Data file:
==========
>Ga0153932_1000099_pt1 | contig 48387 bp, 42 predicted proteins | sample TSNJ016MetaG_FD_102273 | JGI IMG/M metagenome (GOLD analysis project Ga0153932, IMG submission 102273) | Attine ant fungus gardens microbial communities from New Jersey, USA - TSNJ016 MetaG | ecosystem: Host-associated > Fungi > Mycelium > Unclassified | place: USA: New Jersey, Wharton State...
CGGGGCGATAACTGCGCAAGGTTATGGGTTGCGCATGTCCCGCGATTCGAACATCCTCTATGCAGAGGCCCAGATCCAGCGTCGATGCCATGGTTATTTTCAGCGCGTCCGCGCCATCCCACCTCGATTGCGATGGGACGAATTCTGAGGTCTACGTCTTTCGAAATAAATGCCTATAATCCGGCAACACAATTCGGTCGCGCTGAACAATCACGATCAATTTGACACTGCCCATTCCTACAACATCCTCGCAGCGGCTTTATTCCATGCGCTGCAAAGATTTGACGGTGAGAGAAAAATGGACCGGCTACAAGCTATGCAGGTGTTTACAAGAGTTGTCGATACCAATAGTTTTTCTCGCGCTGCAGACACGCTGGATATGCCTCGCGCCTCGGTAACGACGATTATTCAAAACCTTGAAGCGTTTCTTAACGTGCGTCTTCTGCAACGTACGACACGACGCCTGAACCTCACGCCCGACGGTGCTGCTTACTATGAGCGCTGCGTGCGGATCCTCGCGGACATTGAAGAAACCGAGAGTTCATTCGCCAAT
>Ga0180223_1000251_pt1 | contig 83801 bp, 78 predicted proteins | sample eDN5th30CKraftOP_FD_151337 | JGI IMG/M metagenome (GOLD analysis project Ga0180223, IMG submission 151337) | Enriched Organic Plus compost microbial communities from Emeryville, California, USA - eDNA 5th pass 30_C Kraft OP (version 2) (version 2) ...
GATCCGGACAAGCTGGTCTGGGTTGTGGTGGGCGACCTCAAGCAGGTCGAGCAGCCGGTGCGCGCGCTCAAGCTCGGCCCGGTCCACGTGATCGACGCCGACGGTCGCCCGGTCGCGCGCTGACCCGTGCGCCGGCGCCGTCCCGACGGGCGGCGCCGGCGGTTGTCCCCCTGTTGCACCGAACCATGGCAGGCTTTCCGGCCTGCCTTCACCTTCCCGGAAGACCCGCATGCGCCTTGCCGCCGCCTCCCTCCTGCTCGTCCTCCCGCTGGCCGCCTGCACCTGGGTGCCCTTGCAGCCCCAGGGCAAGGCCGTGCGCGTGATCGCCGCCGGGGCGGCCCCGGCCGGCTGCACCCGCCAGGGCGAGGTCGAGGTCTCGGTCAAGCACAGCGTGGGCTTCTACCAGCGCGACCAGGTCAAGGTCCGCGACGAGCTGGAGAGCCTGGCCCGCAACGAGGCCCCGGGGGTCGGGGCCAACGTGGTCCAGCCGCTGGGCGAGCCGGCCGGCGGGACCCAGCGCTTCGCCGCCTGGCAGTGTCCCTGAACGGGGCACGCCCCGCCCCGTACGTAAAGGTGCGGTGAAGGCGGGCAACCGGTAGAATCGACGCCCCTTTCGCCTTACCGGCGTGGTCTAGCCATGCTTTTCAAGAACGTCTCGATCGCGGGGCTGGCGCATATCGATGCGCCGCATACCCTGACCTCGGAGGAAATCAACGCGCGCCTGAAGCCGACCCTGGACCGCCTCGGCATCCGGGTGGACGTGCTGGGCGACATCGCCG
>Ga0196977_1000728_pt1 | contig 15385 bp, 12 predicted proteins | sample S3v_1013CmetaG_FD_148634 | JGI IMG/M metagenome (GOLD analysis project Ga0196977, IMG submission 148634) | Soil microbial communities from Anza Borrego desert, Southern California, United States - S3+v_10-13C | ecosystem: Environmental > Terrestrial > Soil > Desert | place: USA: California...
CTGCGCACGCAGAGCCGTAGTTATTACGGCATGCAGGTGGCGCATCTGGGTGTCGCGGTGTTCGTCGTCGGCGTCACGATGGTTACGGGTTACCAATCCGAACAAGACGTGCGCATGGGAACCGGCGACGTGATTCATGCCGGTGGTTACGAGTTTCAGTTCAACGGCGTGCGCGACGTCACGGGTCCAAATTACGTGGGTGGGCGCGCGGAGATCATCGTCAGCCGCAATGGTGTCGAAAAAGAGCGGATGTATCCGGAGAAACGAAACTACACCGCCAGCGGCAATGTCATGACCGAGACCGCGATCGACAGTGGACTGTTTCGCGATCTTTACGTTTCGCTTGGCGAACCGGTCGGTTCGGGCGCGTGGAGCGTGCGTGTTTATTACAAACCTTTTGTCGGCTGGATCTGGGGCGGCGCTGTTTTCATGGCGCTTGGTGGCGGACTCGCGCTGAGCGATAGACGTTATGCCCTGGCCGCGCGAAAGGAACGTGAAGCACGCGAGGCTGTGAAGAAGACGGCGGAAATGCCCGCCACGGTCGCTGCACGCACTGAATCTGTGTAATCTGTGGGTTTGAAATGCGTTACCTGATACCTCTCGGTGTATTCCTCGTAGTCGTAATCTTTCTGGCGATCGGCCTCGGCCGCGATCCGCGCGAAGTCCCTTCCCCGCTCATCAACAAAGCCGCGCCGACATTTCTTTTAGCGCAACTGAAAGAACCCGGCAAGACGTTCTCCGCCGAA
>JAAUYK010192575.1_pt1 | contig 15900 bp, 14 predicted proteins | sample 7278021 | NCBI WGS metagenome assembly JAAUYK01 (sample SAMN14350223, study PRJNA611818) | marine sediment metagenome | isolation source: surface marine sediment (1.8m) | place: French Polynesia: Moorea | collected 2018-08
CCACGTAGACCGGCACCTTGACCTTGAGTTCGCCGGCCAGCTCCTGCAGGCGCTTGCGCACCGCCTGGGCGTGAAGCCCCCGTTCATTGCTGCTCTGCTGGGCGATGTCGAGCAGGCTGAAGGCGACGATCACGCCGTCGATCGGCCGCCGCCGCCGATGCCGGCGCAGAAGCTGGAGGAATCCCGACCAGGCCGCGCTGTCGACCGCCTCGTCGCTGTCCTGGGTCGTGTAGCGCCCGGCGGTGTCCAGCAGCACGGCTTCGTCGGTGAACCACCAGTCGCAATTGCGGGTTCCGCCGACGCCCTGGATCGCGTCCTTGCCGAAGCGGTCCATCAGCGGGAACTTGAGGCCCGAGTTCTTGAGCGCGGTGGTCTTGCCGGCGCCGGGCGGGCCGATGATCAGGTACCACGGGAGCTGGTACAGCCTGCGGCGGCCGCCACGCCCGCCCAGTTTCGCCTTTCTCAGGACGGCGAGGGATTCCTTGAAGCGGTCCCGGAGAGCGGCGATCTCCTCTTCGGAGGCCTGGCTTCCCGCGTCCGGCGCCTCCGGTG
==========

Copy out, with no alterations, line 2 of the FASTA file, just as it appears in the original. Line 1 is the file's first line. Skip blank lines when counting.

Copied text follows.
CGGGGCGATAACTGCGCAAGGTTATGGGTTGCGCATGTCCCGCGATTCGAACATCCTCTATGCAGAGGCCCAGATCCAGCGTCGATGCCATGGTTATTTTCAGCGCGTCCGCGCCATCCCACCTCGATTGCGATGGGACGAATTCTGAGGTCTACGTCTTTCGAAATAAATGCCTATAATCCGGCAACACAATTCGGTCGCGCTGAACAATCACGATCAATTTGACACTGCCCATTCCTACAACATCCTCGCAGCGGCTTTATTCCATGCGCTGCAAAGATTTGACGGTGAGAGAAAAATGGACCGGCTACAAGCTATGCAGGTGTTTACAAGAGTTGTCGATACCAATAGTTTTTCTCGCGCTGCAGACACGCTGGATATGCCTCGCGCCTCGGTAACGACGATTATTCAAAACCTTGAAGCGTTTCTTAACGTGCGTCTTCTGCAACGTACGACACGACGCCTGAACCTCACGCCCGACGGTGCTGCTTACTATGAGCGCTGCGTGCGGATCCTCGCGGACATTGAAGAAACCGAGAGTTCATTCGCCAAT